Amanda Palmer to Morrissey: “Crowdsource”

29th April 2013 No comments

Kickstarter darling Amanda Palmer wrote an open letter to Morrissey via salon.com in response to a piece which recently appeared in The Guardian. In The Guardian article, Morrissey stated “I have a lot of songs. We could record three studio albums immediately, very easily. But none of the majors are interested. [They] are only interested in very young people who will fly by and ask for nothing in return”.
I would like to point out that he has said almost that exact thing several times over the past few years. I would also like to add that, on more than one occasion, Morrissey has alluded to the fact that he was far more comfortable in the music industry of yore.
Back when you signed to a label, they gave you an advance, you recorded an album, toured, took some time off, cashed your royalty checks, and they cycle repeated fairly uninterrupted.
Now, there aren’t many record labels, and those labels don’t throw around many contracts. Having said that, I don’t honestly feel as though that’s Morrissey’s problem. He’s a legend, but he’s a legend who’s, quite honestly, a pain in the arse. I don’t think it’s a matter of labels not wanting to release his music, as the music is fine.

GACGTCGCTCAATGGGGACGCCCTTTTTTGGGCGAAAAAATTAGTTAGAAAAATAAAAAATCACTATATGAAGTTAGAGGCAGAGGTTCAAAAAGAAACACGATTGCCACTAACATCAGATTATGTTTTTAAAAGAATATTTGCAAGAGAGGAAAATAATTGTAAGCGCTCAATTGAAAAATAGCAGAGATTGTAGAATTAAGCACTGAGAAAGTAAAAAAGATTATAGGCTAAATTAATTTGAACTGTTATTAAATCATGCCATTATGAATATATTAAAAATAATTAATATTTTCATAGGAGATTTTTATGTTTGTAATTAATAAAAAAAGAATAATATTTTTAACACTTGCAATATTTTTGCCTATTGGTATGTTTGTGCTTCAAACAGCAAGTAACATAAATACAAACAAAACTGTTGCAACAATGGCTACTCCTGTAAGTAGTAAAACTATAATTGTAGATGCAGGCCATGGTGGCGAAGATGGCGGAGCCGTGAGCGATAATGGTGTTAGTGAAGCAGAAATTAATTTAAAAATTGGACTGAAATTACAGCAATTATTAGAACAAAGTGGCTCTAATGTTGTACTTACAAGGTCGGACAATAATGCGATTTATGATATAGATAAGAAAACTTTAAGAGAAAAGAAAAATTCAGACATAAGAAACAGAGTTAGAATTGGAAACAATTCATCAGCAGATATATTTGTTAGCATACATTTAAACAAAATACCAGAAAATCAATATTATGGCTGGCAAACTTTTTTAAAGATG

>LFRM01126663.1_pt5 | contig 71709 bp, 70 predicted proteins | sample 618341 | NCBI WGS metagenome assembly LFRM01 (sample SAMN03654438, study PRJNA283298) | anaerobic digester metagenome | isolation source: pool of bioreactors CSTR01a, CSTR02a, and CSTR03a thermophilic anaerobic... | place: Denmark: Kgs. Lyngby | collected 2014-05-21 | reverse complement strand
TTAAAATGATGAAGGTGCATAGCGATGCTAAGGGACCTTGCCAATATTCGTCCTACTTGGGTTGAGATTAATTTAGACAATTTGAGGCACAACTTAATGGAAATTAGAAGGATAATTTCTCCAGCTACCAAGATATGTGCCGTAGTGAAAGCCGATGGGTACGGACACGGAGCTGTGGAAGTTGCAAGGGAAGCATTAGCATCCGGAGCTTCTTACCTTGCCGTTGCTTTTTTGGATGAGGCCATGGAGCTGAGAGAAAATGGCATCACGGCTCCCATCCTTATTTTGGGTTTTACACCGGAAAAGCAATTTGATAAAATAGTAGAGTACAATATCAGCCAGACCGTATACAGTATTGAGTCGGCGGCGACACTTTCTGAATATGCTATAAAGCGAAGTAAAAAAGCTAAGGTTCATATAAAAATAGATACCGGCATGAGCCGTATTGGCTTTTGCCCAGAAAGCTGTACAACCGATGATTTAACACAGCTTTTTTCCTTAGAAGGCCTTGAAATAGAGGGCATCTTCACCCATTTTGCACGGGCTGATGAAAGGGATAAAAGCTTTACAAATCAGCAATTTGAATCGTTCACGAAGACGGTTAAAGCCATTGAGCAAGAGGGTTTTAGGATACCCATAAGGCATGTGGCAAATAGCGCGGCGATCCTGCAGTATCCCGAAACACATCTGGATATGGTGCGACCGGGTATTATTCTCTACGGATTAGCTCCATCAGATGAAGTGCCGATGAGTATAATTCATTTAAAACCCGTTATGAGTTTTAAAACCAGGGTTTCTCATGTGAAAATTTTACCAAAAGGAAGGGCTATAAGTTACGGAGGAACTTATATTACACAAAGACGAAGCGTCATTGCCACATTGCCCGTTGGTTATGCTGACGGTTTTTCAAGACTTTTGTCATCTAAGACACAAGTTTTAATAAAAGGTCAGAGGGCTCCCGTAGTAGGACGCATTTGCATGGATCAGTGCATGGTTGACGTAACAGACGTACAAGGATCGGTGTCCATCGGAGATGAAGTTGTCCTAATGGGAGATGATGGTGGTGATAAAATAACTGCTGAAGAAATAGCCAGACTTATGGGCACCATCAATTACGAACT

Labels don’t want to deal with him walking off stage in the middle of performing at a festival because someone in the crowd, who paid a handsome sum to be there, had the audacity to eat a meal that isn’t to Morrissey’s liking. Labels don’t want to deal with tour after tour, year after year being postponed then cancelled, then rescheduled, then postponed and cancelled again. Labels don’t want to deal with the vitriolic outbursts. The funny thing about record labels is this; if they’re giving you money, they also want to give you responsibility, even when you’re a rock star. Even when you’re a rock legend. Even when you’re Morrissey.
Morrissey is amazing, without question. Both in his solo career and with The Smiths, his music is unlike anyone else’s, but his antiquated beliefs that the industry is where it was twenty, or even ten years ago can only hurt him.
He said a few years ago that he would never even consider a self-released album as ‘he isn’t DIY,’ so I can’t imagine he’d go for crowdfunding.
If that’s the case, it’s a shame. His fan base is so loyal, often times blindly, he’d probably shatter all current crowdfunding records and make any album he wanted to, all the while earning enough for at least one more.

It’ll be interesting to see if Morrissey responds in his typical, acid-tongued fashion. While we await his reply, I’ll be listening to the new Johnny Marr record.

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